A new "fast, painless and non-contact" way for early detection of breast cancer in women of all ages including pregnant or nursing has been developed by the Indian Institute of Technology (IIT), Ropar, its researchers have claimed.
A new “fast, painless and non-contact” way for early detection of breast cancer in women of all ages including pregnant or nursing has been developed by the Indian Institute of Technology (IIT), Ropar, its researchers have claimed. The proposed technique makes use of infrared emission emanating from the breast to detect the hidden tumours at a very early stage with predefined thermal stimulus on the area under examination.
“Infrared Thermography (IRT) is a fast, painless, non-contact, and non-invasive imaging method, complementary to mammography, ultrasound, and magnetic resonance imaging methods for early diagnosis of breast cancer,” Ravibabu Mulaveesala, Associate Professor, Department of Electrical Engineering, who is associated with the research said. The widely used mammography has its limitations in detecting tumours, especially in a “dense breast”, he said.
“Dense breasts have less fat and more gland tissue in comparison to the fatty breasts, which restricts mammography to detect tumours with confidence. Especially for the tumours situated in the gland region of breast, due to the insignificant density variations between the gland and tumour regions, mammography fails to provide enough radiographic contrast between the tumour location and healthy region of the breast,” he added.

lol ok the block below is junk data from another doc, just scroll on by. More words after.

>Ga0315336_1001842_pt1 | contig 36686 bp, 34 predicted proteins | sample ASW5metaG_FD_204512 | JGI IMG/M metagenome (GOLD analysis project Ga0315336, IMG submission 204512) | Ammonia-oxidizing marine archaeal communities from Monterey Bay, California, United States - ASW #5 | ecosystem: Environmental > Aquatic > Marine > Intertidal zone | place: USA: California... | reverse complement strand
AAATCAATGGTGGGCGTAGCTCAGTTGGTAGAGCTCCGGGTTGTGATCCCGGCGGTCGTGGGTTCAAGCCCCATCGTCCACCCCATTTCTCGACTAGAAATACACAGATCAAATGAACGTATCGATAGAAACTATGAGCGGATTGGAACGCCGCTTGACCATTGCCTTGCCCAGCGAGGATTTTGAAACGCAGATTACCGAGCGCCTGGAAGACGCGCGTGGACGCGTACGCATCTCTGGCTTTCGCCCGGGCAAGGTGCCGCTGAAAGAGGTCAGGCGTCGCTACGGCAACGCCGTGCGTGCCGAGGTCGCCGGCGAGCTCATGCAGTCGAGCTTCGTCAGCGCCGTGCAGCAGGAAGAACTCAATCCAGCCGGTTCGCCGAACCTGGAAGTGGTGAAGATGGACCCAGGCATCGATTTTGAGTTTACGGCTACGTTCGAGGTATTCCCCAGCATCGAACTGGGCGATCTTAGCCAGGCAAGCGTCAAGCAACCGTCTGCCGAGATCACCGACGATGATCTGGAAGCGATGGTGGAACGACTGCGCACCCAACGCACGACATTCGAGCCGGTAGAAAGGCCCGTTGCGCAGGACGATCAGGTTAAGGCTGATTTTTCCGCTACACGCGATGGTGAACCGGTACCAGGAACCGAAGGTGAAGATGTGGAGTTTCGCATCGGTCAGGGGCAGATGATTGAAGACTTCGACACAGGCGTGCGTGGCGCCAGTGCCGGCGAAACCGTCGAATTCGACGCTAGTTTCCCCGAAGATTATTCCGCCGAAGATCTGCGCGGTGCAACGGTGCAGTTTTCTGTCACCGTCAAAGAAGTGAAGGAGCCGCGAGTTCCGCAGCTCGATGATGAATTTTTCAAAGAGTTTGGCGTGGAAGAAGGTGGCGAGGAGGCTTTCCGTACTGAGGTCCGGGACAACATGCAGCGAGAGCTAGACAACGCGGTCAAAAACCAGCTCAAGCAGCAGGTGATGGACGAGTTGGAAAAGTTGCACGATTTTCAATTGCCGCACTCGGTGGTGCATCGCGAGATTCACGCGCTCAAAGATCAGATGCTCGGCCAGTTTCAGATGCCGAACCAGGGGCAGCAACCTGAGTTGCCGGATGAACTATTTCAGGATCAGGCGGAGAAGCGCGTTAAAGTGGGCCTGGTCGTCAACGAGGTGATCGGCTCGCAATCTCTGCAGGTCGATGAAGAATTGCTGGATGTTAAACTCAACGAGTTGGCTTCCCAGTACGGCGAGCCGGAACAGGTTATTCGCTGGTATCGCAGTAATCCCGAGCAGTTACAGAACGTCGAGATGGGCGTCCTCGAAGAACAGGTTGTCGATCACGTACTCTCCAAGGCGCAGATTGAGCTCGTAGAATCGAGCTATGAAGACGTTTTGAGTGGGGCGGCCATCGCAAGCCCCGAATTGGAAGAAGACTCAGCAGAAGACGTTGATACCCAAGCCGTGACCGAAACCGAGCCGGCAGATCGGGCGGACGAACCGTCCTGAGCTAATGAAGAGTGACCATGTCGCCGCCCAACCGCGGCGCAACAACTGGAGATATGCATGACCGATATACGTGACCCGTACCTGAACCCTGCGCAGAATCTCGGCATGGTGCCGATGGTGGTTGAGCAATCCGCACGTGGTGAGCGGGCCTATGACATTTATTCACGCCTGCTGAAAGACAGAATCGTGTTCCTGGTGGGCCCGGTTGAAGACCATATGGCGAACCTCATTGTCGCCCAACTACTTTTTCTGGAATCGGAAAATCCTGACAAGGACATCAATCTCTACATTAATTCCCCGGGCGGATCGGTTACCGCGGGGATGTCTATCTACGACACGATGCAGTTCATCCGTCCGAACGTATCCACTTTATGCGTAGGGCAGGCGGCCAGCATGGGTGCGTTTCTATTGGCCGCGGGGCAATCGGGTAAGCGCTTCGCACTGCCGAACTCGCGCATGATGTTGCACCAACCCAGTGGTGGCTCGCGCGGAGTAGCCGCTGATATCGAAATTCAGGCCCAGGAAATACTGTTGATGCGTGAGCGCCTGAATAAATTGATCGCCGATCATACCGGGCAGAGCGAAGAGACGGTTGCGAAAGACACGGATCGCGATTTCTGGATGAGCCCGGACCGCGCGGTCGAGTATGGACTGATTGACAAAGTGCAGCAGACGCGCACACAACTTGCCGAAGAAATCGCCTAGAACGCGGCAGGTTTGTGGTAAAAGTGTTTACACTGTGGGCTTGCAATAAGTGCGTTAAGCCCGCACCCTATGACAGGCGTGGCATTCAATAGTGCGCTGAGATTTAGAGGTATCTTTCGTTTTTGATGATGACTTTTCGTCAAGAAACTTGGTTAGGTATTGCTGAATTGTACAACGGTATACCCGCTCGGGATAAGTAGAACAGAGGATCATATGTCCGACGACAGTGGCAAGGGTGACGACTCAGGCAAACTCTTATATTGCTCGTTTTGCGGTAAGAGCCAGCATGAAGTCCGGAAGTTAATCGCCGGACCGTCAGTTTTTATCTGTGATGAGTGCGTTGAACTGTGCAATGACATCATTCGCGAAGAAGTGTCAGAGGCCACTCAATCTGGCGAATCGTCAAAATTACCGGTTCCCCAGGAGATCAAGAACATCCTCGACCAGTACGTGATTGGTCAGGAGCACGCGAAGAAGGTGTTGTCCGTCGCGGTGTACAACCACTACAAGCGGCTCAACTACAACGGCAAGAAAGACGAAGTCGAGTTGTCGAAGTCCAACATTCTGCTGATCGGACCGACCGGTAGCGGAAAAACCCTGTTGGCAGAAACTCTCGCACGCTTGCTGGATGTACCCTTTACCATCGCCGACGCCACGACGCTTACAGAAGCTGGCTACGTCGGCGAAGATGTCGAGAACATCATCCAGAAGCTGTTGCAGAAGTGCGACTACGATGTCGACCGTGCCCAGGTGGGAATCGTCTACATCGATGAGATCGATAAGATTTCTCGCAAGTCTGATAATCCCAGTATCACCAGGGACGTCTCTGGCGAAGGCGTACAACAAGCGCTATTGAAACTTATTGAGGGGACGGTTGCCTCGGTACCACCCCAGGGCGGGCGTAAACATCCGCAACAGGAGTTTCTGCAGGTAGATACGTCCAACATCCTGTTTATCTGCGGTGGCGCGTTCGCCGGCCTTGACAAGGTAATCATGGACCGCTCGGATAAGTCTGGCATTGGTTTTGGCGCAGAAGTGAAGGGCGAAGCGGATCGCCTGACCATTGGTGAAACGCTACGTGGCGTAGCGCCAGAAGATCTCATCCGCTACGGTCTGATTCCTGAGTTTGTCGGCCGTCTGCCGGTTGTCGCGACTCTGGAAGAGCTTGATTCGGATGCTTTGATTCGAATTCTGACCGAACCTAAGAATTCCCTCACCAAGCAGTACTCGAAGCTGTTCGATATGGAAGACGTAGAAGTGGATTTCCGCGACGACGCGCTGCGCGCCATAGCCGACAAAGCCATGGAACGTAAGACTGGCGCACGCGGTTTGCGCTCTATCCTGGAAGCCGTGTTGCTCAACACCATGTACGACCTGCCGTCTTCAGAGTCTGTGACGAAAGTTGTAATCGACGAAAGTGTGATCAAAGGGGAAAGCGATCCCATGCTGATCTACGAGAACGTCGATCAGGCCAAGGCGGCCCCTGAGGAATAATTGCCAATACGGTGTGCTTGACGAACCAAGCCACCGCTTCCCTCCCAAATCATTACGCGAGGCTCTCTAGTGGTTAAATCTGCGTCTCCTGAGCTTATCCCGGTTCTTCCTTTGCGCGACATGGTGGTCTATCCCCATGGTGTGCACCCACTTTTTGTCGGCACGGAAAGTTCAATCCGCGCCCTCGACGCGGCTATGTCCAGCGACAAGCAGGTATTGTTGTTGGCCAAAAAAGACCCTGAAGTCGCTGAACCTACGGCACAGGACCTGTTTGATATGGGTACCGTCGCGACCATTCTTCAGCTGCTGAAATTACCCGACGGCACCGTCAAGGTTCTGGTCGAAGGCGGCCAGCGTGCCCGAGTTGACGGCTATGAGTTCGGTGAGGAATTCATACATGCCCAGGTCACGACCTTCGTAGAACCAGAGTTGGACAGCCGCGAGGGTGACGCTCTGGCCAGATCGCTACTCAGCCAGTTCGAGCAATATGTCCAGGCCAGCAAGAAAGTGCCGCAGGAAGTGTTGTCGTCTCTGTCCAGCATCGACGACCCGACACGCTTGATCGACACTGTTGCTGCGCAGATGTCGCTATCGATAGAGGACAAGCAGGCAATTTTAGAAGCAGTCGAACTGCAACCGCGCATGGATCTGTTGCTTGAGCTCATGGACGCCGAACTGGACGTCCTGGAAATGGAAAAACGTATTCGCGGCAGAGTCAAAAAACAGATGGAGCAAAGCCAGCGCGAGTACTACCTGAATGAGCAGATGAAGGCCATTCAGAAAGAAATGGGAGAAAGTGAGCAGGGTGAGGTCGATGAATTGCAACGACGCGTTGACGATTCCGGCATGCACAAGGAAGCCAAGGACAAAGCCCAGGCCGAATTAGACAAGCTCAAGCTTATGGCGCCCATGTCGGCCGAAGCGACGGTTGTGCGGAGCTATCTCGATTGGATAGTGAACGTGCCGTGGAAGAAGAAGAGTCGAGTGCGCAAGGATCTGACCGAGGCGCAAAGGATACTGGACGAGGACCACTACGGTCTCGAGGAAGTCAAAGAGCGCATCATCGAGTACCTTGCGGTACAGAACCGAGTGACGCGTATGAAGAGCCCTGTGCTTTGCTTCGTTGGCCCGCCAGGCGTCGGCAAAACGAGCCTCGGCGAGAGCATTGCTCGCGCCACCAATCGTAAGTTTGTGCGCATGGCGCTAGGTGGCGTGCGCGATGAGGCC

Mulaveesala explained that this limits the applicability of mammography in screening of dense breasts. “Also, mammography leads to discomfort to the patient and the exposure to harmful ionizing radiation further restricts its applicability. However, the present Active IRT technique outperforms the standard method of mammography by providing patient- friendly breast screening,” he said.
The research titled “Applicability of active infrared thermography for screening of human breast: a numerical study”, has also been published in Journal of Biomedical Optics. In the new method, an external thermal stimulus (heat/cold) is applied over the breast under examination for creating significant temperature differences (2 to 3 degrees centigrade from the ambient breast temperature) over the normal and abnormal (tumour) regions over the breast.
Thermal waves generated due to applied heat stimulus diffuse into the breast and produce a similar temporal temperature distribution on the skin surface of the breast with a certain delay and amplitude. The presence of tumours inside the breast alters the heat flow resulting in temperature gradients over the surface. Further, phase and amplitude images are constructed using frequency and time-domain data analysis schemes for detecting the sub-surface tumours with improved contrast.